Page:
What’s the real MPG-equivalent of a Nissan Leaf?

What is the fuel efficiency of the Nissan Leaf compared to gas-powered cars? How many “miles per gallon”or “liters per 100 Km” does it make? Regardless of the published EPA metrics, the real answer for me depends on a few local variables:

  • How many kilometers you can drive with 1 KWh of electricity (K)
  • What the electricity costs are in your area (E)
  • What the current price of gas is in your area (G)

The first one really depends on your driving habits and weather conditions. Since I don’t have a Leaf yet, I’m’ going to use the estimated average range from Nissan: 160 Km per full charge. That’s 160/24 = 6.7 Km/KWh.

Second, check your hydro bill. If you’re paying flat rate, get your total after delivery and taxes and divide by the number of KWh consumed in that period. For example, if you paid $161 for 1,242 Kwh, you’re paying 13 cents/KWh. If your area has TOU (time of use) rates, then you have to consider that you’ll mostly be charging your car overnight, when electricity is off-peak and much cheaper (in my case, 5.9 cents/KWh compared to 10.7 cents/KWh during peak hours). You have to break down your bill and figure out what the after-taxes off-peak cost of electricity is. In my bill, I figured it’s 11.8 cents/KWh.

Finally, the average gas price in your area. Average because with all the speculation from the oil industry, gas prices keep changing all the time, even during the same day (and particularly the day before long weekends, which kills me). Where I live, the current average is $1.25 per liter.

So now we have everything we need: K = 6.7, E = 11.8 and G = 1.25

So let’s have some fun with these numbers.

How much does it cost to fully charge the Leaf?

Easy: 24 KWh * E = $2.83 — Notice this is the cost to charge a car that is *completely* discharged. That will be very unlikely to happen. Assuming you’ll charge every night, you will only be charging the amount you drove the previous day. For example, if you drove 53 Km, you used about 1/3 of your charge. Topping that off will cost you 95 cents.

What’s the “mileage” of the Leaf?

So you can drive 160 Km with $2.83. With this money, I can buy 2.26 liters of gas. So the Leaf can drive 160/2.26 = 70.8 Km with one liter, or 1.4 L/100 Km, or 166 MPG. That’s quite impressive!

How much cheap would gas have to be for my current car to drive at the same cost?

Good question! Depends on the car. Our Corolla can drive about 14Km with a liter of gas in the city. To drive 160 Km, it would need 11.4 liters. If we were to pay only $2.83 to drive those 160 Km, one liter of gas would have to cost 24.7 cents! Or 93 cents a gallon, south of the border. In the case of our minivan (9 Km/l) — not a very fair comparison, but still, that’s the car I drive to work today, it would be like paying 16 cents a liter (60 cents/gallon).

How much money will I be saving per year?

Depends on how much you drive and what car you drive. I expect to drive 20,000 Km per year with the Leaf. The cost of driving this much will be $2.83/160 * 20,000 = $354. To drive the same distance with our Corolla, we would pay $1.25/14 * 20,000 = $1,785. The Corolla would also need an oil change every 6,000 Km ($50/change), which brings the total to $1952. Therefore the Leaf will save us 1,952 – 354 = $1,598 per year.

Compared to our minivan, the savings are even more dramatic: $2,590 per year!

Conclusions

Yes, the Leaf is more expensive than a regular car, but when you factor in the driving costs, the picture changes completely. You can put it this way: The Leaf without the batteries costs roughly the same as a well-equipped car. The money you will save in fuel costs will pay for the batteries after several years. How many years? It depends on which car you’re comparing with. That will be the subject of a future article. Stay tuned.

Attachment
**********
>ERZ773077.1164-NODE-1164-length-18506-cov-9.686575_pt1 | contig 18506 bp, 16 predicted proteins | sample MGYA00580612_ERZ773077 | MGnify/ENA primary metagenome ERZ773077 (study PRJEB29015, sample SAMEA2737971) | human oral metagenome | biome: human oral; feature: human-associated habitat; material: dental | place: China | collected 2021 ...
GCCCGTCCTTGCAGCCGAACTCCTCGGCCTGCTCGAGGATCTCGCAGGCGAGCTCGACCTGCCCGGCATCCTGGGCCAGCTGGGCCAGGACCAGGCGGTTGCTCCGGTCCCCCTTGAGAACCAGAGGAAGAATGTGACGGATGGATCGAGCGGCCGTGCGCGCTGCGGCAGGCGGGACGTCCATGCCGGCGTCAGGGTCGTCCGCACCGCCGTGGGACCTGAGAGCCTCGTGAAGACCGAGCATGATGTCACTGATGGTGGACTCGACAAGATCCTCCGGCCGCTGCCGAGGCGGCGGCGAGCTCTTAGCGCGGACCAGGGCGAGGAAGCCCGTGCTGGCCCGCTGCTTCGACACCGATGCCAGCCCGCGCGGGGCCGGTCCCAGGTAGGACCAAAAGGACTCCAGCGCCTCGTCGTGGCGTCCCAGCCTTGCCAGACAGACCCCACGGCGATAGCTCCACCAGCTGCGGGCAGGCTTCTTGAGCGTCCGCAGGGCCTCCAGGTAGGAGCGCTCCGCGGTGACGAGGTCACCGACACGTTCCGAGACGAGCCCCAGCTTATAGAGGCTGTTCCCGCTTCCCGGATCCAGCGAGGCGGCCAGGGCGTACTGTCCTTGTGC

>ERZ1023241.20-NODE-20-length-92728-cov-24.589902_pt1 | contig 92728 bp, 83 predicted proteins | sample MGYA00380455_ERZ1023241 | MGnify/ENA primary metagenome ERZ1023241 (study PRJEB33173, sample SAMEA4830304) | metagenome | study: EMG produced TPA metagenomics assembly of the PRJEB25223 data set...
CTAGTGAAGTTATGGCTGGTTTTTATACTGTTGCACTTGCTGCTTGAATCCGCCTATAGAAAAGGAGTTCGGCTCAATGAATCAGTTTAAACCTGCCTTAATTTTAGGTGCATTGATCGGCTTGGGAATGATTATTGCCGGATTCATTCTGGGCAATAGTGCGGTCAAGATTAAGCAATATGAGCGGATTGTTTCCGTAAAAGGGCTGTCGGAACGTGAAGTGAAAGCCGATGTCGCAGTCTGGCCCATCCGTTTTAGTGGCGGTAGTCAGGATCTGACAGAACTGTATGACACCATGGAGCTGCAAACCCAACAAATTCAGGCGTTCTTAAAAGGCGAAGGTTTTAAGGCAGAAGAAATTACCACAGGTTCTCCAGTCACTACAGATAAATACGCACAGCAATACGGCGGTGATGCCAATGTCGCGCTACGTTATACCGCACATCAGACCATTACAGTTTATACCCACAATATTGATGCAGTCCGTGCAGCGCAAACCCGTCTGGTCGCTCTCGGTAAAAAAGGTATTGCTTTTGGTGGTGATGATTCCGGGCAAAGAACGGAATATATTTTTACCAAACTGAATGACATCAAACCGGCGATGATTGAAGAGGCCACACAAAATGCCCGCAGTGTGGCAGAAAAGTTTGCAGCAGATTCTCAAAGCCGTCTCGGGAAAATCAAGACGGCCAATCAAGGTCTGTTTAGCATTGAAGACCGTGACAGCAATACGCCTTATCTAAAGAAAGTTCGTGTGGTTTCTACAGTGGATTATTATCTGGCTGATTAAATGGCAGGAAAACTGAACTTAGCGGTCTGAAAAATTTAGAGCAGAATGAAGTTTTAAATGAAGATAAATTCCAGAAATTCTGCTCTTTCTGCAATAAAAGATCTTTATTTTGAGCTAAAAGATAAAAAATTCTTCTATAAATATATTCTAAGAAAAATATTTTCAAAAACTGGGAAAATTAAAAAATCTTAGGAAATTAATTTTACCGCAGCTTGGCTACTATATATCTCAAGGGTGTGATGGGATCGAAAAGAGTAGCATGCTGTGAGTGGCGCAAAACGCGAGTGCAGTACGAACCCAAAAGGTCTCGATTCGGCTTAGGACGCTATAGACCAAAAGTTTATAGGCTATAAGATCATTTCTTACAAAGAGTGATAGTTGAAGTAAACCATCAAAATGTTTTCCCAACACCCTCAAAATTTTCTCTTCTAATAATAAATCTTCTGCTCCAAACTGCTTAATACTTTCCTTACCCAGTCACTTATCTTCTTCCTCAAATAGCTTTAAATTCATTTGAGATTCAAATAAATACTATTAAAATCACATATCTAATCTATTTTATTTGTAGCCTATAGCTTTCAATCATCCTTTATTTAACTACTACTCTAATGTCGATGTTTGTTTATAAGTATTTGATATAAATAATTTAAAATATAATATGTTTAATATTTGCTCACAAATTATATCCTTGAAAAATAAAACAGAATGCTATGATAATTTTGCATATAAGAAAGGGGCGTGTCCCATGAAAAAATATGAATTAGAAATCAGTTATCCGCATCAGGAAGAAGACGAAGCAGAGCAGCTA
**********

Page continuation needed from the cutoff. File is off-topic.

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By canadianleaf Posted in Costs

3 comments on “What’s the real MPG-equivalent of a Nissan Leaf?

  1. Great Post! and it brings out the weak business logic of electric or fuel- cell car makers, and perhaps their lack of seriousness in winning significant market size.
    Three questions:
    1. If you know that the only cost difference ( when you buy) is the cost of batteries, why don’t you look at a different model of ownership? Lease the batteries, sell the car, for instance. Mobile operators and handset makers do the same thing! You can buy a 500 USD iPhone for less than 100 USD if you buy it with a 2-year plan from an operator. What is stopping car makers from getting into similar deals with power grid companies?

    2. The average consumer is smart, really smart and does this kind of math in his/her head all the time, to rationalise the decision for any purchase, where is the emotional connect? Cars are personal, much more than cell phones or any other device or personal accessory. Why aren’t auto marketers thinking on an emotional plane which is more personal than buy a alternate energy car- which is good for the planet ( impersonal!) and good for your wallet in the long run (low touch!), what do I get now- to flaunt, show, personalise – to mark as mine?

    3. Why do smart cars have to be ugly?

  2. Thank you. I appreciate your comments.

    1. This seems to be a country decision, not a car maker decision. Nissan has both options for the Leaf, and they sell the hot-swappable model to countries that have the geography and the incentives to develop the infrastructure.

    2. Different people will get attracted by different things. I’m a geek so I’m probably most attracted to the technology, but electric cars have so many angles that I believe it will attract a very diverse set of owners.

    3. To keep the drag coefficient low. 🙂

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